The Short-Term And Long-Term Consequences Of The United States Supreme Court’s Decision Not To Review Robles V. Domino’s Pizza

With the United States Supreme Court’s decision not to hear the appeal in the matter of Robles v. Domino’s Pizza, the landscape with respect to website accessibility lawsuits under the Americans with Disabilities Act remains both somewhat murky and probably daunting to those who defend such claims.  This decision will, in all likelihood, have both short-term and long-term consequences.

The initial victory gained by Domino’s at the trial court level in Robles, where the court had dismissed the complaint and concluded that it would be violation of Domino’s due process rights to have the ADA applied to its website and mobile application in the absence of Department of Justice regulations, was then wiped out by the United States Court of Appeals for the 11th Circuit.  The appellate court reversed the trial court’s decision and remanded the case back down for further proceedings.  Thus, the most direct short-term consequence of the Supreme Court’s refusal to entertain the Robles appeal is very specific to that case—the case lives on in the federal district court where it will, presumably, either proceed to trial or be resolved by the parties.  This is no small consequence in that, to date, only one known ADA website accessibility case, Gil v. Winn Dixie, has actually gone to trial.  And the result there was not good for defendants and those who defend these cases.

There are additional short and long-term consequences, however, associated with the Supreme Court passing on a review of Robles that extend far, far beyond the four corners of that particular case.  Perhaps, most importantly, had the Supreme Court accepted review, finally, years after these cases first exploded, for lack of a better term, onto the litigation scene, we would or at least could have had  a good deal more clarity—good, bad or indifferent—with respect to these claims in that the nation’s highest court would have spoken on such lawsuits.  As it is now, what we instead have are a number of federal trial and appellate court decisions, some of which are consistent and some of which are not.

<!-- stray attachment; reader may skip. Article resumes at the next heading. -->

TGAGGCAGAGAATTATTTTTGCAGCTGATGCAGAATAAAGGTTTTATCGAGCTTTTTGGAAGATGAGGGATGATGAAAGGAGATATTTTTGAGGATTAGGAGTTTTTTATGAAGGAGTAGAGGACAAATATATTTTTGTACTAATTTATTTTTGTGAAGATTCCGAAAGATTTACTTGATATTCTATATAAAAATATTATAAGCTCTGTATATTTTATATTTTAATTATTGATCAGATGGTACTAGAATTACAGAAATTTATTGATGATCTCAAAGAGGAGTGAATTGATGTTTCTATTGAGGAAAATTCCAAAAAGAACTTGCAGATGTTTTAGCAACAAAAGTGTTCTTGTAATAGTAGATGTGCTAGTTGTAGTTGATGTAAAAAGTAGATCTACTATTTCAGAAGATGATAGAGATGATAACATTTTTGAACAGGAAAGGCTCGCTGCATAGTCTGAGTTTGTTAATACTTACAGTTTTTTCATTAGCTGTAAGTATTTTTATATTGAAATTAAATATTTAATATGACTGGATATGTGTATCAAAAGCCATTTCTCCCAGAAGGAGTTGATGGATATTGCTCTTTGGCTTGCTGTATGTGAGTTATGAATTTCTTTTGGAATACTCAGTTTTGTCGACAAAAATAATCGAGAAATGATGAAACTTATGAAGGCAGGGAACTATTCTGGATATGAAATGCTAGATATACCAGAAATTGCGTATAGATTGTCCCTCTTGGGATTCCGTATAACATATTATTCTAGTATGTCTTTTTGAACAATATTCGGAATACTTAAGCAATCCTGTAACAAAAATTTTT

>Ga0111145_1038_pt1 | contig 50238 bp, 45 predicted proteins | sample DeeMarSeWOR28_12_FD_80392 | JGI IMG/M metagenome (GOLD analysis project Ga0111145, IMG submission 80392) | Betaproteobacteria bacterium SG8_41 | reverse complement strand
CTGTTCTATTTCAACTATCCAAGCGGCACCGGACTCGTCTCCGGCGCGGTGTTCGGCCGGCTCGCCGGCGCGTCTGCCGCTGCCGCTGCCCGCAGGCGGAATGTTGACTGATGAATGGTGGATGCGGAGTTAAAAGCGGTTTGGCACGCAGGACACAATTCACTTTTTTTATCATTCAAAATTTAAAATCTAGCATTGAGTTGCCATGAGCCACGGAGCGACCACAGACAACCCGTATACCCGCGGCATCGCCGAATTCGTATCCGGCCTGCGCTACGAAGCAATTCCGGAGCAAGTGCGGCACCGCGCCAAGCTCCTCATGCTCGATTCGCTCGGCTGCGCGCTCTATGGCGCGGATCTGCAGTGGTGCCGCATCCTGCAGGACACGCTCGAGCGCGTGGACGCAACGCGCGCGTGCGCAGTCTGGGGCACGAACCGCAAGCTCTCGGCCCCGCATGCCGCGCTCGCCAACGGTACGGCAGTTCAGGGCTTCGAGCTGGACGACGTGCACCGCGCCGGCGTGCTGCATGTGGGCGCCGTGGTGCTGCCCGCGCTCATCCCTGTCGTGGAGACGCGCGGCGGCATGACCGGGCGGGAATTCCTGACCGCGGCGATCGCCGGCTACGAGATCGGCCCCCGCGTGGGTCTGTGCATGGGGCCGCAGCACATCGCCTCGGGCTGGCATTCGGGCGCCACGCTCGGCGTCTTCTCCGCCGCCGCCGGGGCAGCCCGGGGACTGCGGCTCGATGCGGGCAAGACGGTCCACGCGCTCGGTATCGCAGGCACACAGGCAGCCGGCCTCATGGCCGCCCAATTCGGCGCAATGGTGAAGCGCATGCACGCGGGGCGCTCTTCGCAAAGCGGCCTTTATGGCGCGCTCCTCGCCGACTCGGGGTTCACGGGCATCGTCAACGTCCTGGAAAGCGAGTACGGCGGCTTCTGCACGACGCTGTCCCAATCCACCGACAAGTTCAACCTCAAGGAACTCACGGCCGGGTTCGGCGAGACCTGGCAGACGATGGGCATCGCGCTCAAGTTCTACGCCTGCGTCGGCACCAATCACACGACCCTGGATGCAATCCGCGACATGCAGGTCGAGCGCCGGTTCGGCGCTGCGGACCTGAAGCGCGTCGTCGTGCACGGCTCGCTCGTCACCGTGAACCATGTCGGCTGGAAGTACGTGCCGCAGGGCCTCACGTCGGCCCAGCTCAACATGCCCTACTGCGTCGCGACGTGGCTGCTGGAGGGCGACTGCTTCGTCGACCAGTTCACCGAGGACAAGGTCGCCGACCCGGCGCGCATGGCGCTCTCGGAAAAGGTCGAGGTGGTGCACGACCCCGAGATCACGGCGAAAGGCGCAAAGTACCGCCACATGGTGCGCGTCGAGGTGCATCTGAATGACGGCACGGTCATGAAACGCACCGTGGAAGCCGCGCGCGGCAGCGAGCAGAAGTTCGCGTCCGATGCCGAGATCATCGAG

In addition,  in light of the Supreme Court’s decision not to review the Robles appeal, plaintiffs and plaintiffs’ counsel will, in all likelihood and probably most certainly, be emboldened  to continue to file website accessibility lawsuits.  Indeed, by all accounts, it looks like these lawsuits are on the rise again in 2019.  They have continued to rise each year.

As the law continues to evolve on these matters, please note that this article is current as of date and time of publication and may not reflect subsequent developments. The content and interpretation of the issues addressed herein is subject to change. Cole Schotz P.C. disclaims any and all liability with respect to actions taken or not taken based on any or all of the contents of this publication to the fullest extent permitted by law. This is for general informational purposes and does not constitute legal advice or create an attorney-client relationship. Do not act or refrain from acting upon the information contained in this publication without obtaining legal, financial and tax advice. For further information, please do not hesitate to reach out to your firm contact or to any of the attorneys listed in this publication.

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